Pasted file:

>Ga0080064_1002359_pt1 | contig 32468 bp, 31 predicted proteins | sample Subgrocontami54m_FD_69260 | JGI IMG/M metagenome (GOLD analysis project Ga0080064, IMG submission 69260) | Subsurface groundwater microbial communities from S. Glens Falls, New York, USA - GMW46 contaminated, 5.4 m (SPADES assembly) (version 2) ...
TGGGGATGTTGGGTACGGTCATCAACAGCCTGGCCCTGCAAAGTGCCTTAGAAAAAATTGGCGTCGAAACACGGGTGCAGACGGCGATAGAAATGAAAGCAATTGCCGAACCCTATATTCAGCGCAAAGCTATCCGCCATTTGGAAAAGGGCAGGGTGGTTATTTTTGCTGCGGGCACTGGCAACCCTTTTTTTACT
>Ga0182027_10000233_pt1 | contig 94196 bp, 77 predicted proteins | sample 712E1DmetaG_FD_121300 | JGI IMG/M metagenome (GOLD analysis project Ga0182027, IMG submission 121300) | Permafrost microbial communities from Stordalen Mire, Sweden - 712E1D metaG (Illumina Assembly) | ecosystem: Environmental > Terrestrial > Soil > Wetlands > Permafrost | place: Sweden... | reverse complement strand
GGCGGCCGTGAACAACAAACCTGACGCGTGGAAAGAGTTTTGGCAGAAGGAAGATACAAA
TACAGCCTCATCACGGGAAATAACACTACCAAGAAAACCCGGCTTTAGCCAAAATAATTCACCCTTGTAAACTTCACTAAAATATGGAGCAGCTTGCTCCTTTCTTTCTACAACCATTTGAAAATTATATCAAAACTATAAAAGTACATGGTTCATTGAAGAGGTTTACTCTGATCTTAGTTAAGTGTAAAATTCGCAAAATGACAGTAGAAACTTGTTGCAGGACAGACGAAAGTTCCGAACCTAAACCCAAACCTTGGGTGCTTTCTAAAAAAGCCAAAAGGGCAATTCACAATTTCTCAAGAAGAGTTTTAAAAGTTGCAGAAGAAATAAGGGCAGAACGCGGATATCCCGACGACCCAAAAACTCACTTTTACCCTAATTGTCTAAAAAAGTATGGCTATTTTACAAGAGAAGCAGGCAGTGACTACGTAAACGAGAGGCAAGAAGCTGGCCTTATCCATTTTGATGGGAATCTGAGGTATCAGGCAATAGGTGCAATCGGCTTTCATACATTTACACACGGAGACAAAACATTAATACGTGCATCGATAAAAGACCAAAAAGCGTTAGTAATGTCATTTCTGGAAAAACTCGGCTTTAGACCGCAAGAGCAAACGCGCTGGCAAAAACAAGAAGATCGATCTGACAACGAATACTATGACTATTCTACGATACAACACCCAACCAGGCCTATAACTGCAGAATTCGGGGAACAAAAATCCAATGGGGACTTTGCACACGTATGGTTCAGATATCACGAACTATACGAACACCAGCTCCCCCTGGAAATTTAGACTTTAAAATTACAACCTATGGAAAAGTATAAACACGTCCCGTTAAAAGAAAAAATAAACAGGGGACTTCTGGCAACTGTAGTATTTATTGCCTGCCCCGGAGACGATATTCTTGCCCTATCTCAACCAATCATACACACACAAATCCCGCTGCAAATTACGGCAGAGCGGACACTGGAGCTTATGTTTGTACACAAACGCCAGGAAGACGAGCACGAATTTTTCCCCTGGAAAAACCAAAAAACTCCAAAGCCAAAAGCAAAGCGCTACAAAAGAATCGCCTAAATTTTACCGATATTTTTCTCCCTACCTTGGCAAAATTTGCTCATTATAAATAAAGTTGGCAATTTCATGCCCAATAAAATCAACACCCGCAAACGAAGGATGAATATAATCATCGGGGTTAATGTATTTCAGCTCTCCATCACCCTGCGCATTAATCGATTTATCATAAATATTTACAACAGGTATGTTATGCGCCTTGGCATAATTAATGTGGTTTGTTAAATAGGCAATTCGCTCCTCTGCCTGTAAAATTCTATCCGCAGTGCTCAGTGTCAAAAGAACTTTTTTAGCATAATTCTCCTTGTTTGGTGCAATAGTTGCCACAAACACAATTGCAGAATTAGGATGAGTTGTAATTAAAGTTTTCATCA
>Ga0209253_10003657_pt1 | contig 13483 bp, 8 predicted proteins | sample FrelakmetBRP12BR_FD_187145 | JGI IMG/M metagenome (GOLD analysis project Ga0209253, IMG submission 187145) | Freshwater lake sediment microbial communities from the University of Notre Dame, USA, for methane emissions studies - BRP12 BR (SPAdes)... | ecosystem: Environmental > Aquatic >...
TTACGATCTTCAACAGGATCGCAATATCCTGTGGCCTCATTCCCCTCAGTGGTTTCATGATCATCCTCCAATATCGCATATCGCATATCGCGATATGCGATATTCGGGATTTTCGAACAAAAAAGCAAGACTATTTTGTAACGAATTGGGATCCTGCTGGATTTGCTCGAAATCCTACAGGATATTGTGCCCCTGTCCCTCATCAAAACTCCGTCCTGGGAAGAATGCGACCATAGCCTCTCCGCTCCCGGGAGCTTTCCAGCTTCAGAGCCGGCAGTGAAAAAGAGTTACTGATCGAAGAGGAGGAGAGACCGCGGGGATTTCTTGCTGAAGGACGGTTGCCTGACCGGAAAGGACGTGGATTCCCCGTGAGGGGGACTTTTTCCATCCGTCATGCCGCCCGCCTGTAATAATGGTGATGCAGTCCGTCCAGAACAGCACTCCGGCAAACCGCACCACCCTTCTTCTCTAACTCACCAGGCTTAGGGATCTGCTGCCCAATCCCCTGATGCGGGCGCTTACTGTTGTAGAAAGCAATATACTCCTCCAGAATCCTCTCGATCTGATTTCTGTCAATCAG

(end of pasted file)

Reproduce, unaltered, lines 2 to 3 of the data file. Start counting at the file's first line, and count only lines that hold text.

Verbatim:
TGGGGATGTTGGGTACGGTCATCAACAGCCTGGCCCTGCAAAGTGCCTTAGAAAAAATTGGCGTCGAAACACGGGTGCAGACGGCGATAGAAATGAAAGCAATTGCCGAACCCTATATTCAGCGCAAAGCTATCCGCCATTTGGAAAAGGGCAGGGTGGTTATTTTTGCTGCGGGCACTGGCAACCCTTTTTTTACT
>Ga0182027_10000233_pt1 | contig 94196 bp, 77 predicted proteins | sample 712E1DmetaG_FD_121300 | JGI IMG/M metagenome (GOLD analysis project Ga0182027, IMG submission 121300) | Permafrost microbial communities from Stordalen Mire, Sweden - 712E1D metaG (Illumina Assembly) | ecosystem: Environmental > Terrestrial > Soil > Wetlands > Permafrost | place: Sweden... | reverse complement strand